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Mikita Cherkasau: deanonymization of police officers in Belarus could be a game-changer


As a response to the non-stop violence, Belarus cyber guerillas leaked the personal information of 2,000 high-ranking Belarus officials and promised to keep doing so if arrests continue. Belarusian Mikita Cherkasau told CyberNews that the deanonymization of police forces could be a game-changer.

On Saturday, the Telegram channel “Nexta” published a spreadsheet obtained by hackers with the personal data of around 1,000 high-ranking officials. Now, there are more than 2,000 names on the list. It includes names, surnames, birthdate, region, and position. Some of them are blamed for having beaten people violently in Brest this weekend.

On the spreadsheet, which hackers made available for everyone interested, there is a second list with more sensitive information about various members of Belarus’ armed forces. The leaked data includes mobile phone numbers, home addresses, and birthdays.

The hackers also leaked the names, surnames, birthdays, phone numbers, addresses, and even ID numbers of 7 anti-terrorist squad Almaz members who allegedly killed protester Alexander Taraikovsky and shot at journalists.

We've already seen how afraid police are of deanonymization when protesters pulled masks and balaclavas off their faces, forcing immediate retreat. This might be a game-changer, indeed,

said Mikita Cherkasau.

The hackers promised to keep leaking personal data if the government continues to arrest protesters. Belarus has been in turmoil for over a month already, as tens of thousands of people continue to peacefully march the streets of Minsk and other cities in Belarus. Alexander Lukashenko is not stepping down, and the violent crackdown on protests continues.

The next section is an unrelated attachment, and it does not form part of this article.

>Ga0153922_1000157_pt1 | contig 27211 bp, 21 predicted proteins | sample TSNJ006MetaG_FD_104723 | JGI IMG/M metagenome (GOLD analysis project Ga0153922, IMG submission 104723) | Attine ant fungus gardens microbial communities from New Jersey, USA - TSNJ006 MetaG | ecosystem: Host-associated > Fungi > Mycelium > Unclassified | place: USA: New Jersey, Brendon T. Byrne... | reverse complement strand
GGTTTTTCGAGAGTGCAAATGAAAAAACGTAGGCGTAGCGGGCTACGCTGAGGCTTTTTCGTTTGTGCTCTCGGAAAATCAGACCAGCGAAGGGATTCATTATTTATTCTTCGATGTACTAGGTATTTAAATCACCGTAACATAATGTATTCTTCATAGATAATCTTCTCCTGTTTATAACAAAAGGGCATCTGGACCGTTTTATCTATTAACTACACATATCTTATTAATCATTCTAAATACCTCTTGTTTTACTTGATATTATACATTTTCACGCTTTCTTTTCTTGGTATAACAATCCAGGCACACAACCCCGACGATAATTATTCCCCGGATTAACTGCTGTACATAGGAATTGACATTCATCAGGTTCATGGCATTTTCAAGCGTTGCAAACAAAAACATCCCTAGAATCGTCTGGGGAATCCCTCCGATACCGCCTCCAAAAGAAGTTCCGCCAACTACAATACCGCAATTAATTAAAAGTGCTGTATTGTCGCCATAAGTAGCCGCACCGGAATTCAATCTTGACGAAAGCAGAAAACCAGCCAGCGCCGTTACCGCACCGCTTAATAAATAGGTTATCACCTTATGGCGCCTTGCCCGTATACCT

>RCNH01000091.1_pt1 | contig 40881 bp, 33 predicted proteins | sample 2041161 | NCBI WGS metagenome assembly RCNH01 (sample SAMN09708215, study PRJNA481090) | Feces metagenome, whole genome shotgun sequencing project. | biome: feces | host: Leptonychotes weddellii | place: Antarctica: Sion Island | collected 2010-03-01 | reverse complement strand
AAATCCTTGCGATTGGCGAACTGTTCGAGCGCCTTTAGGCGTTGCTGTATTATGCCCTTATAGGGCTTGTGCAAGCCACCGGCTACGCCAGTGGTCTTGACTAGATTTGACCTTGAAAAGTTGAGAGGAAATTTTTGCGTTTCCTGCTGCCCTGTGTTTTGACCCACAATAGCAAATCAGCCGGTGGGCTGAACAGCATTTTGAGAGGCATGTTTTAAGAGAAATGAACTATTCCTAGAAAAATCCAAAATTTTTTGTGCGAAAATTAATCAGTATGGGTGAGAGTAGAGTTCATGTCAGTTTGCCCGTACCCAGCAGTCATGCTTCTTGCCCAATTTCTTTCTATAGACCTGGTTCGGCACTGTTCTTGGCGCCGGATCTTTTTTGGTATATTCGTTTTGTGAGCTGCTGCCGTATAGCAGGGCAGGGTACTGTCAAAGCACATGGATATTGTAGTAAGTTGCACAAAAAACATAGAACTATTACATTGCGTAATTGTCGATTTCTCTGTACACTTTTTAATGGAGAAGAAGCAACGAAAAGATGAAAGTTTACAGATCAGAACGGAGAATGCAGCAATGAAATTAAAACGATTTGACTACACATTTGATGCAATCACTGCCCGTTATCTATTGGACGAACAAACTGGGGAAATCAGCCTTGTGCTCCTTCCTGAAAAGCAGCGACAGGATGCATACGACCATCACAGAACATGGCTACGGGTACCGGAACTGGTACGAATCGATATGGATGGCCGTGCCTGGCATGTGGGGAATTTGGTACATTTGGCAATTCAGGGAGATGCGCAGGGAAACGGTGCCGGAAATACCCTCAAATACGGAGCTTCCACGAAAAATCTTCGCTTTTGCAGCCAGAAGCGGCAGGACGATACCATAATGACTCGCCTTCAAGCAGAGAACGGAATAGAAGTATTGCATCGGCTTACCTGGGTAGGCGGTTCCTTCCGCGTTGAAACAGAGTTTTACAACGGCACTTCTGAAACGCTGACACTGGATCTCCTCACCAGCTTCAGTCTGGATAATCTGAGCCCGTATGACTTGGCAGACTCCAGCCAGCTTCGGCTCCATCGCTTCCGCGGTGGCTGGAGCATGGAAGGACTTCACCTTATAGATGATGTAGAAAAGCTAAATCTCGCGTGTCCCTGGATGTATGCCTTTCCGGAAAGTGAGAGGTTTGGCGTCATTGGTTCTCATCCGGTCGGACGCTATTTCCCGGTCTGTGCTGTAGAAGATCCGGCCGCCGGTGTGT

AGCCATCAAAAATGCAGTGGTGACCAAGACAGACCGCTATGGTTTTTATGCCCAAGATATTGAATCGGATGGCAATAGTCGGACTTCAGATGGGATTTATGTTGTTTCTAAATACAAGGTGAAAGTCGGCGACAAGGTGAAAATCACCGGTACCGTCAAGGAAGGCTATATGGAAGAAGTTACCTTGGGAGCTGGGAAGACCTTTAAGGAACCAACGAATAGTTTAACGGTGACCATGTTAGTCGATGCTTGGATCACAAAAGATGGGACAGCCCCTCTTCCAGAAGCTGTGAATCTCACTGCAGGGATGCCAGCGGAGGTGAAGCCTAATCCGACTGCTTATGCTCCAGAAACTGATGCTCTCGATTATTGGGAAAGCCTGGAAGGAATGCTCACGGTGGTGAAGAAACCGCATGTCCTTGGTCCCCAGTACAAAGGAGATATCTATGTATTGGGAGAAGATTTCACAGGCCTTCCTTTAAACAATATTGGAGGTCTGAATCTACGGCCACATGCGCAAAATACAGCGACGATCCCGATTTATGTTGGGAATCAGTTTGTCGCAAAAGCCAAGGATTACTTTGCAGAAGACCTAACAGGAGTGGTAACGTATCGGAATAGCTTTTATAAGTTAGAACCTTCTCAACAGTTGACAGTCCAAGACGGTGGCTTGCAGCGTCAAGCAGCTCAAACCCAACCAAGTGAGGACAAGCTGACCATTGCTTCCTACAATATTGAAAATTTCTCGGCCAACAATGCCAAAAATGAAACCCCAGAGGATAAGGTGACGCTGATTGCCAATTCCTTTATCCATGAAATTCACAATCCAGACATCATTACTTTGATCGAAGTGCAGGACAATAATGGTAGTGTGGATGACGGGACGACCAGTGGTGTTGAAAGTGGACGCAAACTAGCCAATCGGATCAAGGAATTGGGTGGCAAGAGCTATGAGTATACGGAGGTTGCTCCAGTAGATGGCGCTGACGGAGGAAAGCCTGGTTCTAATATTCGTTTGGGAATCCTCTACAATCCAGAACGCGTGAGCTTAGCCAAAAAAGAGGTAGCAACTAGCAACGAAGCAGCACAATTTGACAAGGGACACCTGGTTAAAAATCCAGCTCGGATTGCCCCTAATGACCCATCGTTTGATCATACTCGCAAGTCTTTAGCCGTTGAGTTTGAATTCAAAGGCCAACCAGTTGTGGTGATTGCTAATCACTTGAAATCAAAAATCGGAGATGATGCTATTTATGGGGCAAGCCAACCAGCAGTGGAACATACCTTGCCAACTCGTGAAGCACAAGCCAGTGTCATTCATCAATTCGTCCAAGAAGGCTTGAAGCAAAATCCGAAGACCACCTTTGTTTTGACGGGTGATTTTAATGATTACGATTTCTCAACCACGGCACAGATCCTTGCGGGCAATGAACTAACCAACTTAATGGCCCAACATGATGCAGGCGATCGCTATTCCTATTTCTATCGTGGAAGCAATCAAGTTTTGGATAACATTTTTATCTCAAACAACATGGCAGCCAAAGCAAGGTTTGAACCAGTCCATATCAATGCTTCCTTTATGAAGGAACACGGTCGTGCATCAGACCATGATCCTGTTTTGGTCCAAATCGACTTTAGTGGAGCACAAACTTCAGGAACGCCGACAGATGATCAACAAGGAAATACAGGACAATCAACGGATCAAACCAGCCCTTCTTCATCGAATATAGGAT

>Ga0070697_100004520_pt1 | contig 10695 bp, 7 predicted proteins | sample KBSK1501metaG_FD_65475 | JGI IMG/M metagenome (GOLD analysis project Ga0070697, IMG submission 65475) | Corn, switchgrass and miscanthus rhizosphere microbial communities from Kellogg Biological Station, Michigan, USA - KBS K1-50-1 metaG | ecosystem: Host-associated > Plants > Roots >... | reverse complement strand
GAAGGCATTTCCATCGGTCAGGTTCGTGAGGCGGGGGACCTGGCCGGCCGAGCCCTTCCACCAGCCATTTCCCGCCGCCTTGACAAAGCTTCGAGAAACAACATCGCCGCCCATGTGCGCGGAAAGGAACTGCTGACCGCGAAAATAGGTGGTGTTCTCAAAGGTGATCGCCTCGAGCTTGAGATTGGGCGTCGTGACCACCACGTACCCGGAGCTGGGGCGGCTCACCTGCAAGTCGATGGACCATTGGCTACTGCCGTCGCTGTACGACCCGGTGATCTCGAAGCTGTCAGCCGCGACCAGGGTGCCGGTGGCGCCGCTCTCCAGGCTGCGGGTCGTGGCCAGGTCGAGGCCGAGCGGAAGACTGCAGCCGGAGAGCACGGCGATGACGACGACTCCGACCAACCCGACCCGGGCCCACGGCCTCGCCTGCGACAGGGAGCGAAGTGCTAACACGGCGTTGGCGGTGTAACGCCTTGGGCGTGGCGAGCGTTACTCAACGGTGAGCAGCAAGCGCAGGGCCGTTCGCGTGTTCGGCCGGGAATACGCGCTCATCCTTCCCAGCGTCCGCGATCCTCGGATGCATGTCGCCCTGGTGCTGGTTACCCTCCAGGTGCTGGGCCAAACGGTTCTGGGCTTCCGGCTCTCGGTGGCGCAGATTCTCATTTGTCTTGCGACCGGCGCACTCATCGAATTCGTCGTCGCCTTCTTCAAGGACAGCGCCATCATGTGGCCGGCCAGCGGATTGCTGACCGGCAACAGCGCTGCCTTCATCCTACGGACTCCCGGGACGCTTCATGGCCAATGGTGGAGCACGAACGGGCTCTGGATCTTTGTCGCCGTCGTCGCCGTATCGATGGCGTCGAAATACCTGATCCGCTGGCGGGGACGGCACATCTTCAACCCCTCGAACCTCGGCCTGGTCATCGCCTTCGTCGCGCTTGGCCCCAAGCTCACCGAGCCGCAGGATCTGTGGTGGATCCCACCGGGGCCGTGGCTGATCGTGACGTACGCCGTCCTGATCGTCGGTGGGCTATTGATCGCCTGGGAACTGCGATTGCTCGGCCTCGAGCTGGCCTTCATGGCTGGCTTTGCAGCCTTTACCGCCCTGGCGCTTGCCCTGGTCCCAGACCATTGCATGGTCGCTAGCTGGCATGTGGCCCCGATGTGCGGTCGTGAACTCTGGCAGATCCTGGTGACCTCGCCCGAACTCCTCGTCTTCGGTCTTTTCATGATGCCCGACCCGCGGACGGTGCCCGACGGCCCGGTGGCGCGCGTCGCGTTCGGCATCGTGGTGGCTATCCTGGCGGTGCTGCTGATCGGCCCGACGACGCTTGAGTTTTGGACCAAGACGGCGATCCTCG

CyberNews spoke to Mikita Cherkasau, an activist from Belarus. He reckons that Alexander Lukashenko will not engage in cyberwarfare, and the deanonymization of police officers’ data could be a game-changer for Belarus.

So anonymous Belarusian hackers leaked data on more than 2,000 police officers. What do you think about this?

I think leaks like this might turn out to be very effective. Police officers and judges must be held responsible for following lawless and brutal orders. And I’m not talking about any sort of street justice here; legal action only.

Can this turn into some kind of cyberwarfare between the government and the protestors?

I am not sure if the government is well-prepared to engage in such warfare. They put in so much work in fighting street protests and taking down protest-related flags and art; yet more and more of those appear every day. Plus, there are a lot of online initiatives and local Telegram chats, where people from particular blocks and streets get together and coordinate their activities, that the government can hardly track down and control all of them. I don't think they have the resources. Put cyberwarfare on top of all that? It’s hardly possible.

Hackers said that security forces should not remain anonymous. And they will continue publishing data if the arrests will continue. Do you think this will stop OMON (Belarus’ riot police) from arresting people?

We've already seen how afraid police are of deanonymization when protesters pulled masks and balaclavas off their faces, forcing immediate retreat. This might be a game-changer, indeed.

What other consequences could Belarus face? Could the police become even more fierce? They arrested almost 400 women on Saturday, including 73-year-old Nina Baginskaya, so I guess there’s nothing to stop them? What do you think?

In my view, the Belarusian protest is totally unpredictable. You never know what will come next. Most of us are yet to realize what really motivates those police officers to be so violent in relation to peaceful protesters. So we don’t know exactly what might cause them to back down.

Alex Kokcharov tweet screenshot

For how long, do you believe, will the protests continue? Do you believe Belarusians will force Lukashenko to flee?

The protests have been going on for 6 weeks already, at a scale that was simply unimaginable before. At this moment, there are no signs of decline. And I think the protests will continue, because whatever Lukashenko’s regime does, it only diminishes its legitimacy to a point of no return and magnifies the societal response. The more oppression, the bigger the protest. With each arrested person come dozens of indignant people, including family members, friends and colleagues. At this point, the regime has no legal means to reclaim its legitimacy and trust.

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